But neither of these are causing problems for site users right now. When needs change and these features are necessary, the project can easily be revisited.

Going the Extra Mile

Styled print views of sites are often neglected, especially when budgets and timelines require development compromises. But a print version of your site isn’t something that should be a compromise. Nearly every desktop browser (and some tablets) offers users a way to create a printed version of the content on your site. Lack of print styles on a site is a failure of development and testing. It means a site isn’t truly responsive if it only adapts to screens.

We didn’t sacrifice print styles for the Buffalo Soccer Club site. Aside from my own conviction about the importance of a print version, it was a known must-have. Parents and grandparents of the kids in the soccer program sometimes come with pages printed from the site, such as schedule details and sign-up information.

Some of the techniques I implemented for the soccer club site’s print styles included removing the video, navigation, social media icons, search, and so on. I retained the logo, breadcrumb trail and copyright information, and otherwise let the content fill the page.

Delivering prints styles with a site launch is part of the development foundation essential for launching critical features that can be revisited as needs evolve. Check out Printing The Web, Tips And Tricks For Print Style Sheets and Make your website printable with CSS for more suggestions on crafting print styles.

Pitfalls to Avoid

  • When coming up with a design, only design what you can code or are reasonably confident you can code. Getting client sign-off or a budget approval on an element you later find you cannot build can derail a project.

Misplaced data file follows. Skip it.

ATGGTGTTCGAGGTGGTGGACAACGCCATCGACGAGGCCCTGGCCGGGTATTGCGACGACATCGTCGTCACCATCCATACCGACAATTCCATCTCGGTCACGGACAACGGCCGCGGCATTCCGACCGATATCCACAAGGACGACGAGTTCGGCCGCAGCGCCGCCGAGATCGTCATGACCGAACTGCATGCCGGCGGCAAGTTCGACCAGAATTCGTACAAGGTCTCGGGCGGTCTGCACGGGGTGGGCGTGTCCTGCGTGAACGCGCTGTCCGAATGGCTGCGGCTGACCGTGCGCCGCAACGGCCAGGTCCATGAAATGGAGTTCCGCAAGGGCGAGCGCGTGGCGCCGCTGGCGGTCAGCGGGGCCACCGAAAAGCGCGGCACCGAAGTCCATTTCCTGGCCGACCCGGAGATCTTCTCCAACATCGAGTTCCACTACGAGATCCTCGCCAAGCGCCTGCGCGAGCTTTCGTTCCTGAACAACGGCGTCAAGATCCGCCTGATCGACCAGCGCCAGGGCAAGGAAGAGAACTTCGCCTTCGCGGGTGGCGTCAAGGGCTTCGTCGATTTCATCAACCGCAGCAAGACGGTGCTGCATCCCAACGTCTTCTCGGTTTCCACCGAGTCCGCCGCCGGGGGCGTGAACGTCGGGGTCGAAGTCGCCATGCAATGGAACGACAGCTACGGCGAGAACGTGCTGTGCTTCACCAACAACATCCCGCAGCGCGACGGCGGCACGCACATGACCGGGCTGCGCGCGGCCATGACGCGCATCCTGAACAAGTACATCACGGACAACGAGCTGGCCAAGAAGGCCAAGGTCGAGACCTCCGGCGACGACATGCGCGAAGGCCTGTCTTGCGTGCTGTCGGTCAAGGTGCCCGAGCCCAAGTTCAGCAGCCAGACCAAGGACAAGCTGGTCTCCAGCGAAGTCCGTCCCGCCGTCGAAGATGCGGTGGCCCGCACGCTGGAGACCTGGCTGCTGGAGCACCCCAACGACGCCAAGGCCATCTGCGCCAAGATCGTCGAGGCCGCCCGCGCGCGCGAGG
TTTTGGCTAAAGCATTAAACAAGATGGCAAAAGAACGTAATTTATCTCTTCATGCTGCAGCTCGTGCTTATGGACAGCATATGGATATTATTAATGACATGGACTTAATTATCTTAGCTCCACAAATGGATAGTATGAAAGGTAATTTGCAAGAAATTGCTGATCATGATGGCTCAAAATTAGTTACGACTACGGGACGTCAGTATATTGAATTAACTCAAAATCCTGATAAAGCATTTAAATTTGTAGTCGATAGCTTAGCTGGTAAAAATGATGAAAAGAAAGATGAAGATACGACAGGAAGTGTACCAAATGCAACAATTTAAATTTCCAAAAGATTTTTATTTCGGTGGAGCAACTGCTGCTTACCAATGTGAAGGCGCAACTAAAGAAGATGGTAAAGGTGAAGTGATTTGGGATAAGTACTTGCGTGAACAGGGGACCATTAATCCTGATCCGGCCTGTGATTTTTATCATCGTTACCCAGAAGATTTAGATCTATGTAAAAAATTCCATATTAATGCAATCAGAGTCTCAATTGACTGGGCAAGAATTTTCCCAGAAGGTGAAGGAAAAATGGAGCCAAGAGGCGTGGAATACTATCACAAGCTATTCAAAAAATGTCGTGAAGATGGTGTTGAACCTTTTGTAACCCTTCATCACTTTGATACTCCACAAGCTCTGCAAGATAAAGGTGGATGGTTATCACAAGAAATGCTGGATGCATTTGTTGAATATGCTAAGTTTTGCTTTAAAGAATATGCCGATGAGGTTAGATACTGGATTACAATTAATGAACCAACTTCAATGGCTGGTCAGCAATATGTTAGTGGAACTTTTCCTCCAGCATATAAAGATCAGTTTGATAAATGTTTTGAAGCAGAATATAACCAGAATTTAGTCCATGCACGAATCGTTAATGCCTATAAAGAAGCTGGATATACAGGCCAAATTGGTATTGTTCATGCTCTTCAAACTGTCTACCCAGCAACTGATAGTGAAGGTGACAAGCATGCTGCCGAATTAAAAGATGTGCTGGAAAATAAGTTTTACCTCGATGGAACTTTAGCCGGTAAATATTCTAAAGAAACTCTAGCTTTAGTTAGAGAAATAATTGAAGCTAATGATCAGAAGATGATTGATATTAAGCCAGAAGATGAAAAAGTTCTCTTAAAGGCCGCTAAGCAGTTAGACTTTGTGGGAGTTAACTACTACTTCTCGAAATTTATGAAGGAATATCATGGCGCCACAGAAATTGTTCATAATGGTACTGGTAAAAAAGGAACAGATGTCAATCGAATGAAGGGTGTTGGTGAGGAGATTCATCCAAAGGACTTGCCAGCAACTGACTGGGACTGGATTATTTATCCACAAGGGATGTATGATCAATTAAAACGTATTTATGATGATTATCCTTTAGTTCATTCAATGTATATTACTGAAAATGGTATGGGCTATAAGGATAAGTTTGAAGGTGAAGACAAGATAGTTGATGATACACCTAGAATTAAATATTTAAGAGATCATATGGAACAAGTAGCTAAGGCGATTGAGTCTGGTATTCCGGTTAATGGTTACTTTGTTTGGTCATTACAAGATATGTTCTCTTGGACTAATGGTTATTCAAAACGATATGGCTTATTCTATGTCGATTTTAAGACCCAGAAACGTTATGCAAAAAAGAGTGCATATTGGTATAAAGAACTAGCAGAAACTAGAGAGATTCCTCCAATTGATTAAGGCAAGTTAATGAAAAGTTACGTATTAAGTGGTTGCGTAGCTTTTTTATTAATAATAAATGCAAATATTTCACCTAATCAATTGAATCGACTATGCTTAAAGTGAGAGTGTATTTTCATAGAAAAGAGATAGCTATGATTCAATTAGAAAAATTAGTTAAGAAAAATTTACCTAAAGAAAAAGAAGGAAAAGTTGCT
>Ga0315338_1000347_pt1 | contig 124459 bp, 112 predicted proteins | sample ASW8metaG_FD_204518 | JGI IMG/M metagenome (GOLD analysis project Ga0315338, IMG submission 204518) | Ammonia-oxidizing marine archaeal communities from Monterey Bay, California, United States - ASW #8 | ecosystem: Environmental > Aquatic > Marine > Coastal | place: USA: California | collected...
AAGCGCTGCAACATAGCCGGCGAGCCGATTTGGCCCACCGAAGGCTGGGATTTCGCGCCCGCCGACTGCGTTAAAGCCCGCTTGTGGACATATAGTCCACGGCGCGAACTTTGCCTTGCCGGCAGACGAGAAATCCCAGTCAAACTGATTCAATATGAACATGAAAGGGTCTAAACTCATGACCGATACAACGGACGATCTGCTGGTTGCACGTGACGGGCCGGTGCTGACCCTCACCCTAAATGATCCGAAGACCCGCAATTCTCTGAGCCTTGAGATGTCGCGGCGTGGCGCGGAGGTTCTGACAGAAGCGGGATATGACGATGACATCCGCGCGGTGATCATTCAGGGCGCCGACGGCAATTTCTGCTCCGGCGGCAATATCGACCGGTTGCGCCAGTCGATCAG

• Don’t code pieces of your site in a vacuum. Re-using styles, images and elements can go a long way toward speeding up a project and reducing user download time. You won’t know this if you aren’t looking at the whole picture.
  • Avoid using frameworks or code you don’t understand. If you have to debug something you didn’t write, it can take you far too long and you may find help sites are lacking what you need.
  • Don’t pretend you are a user. You aren’t. If you can code, you are probably a terrible example of a user. Unless your audience is you and your clones.

Things to Do

  • Identify your most “extreme” features at the start. If you can’t fit them into your budget, the beginning is the best time to catch them.
  • If you aren’t the designer, but just the implementor, identify areas that may be tricky or costly to implement as soon as you can.
  • If you aren’t the designer, make sure you spend some time with the designer understanding how he or she envisioned aspects of the design functioning. It saves surprises down the road and also establishes a dialogue.
  • Do user testing. In the absence of user testing, over-the-shoulder testing of any users you can find will be a great help.
  • Modularize your code. Each time you find a solution to a challenge, save that block of code for later re-use and potential tweaking.

Further Reading

What design and development decisions or compromises have you made when the time and budget are tight?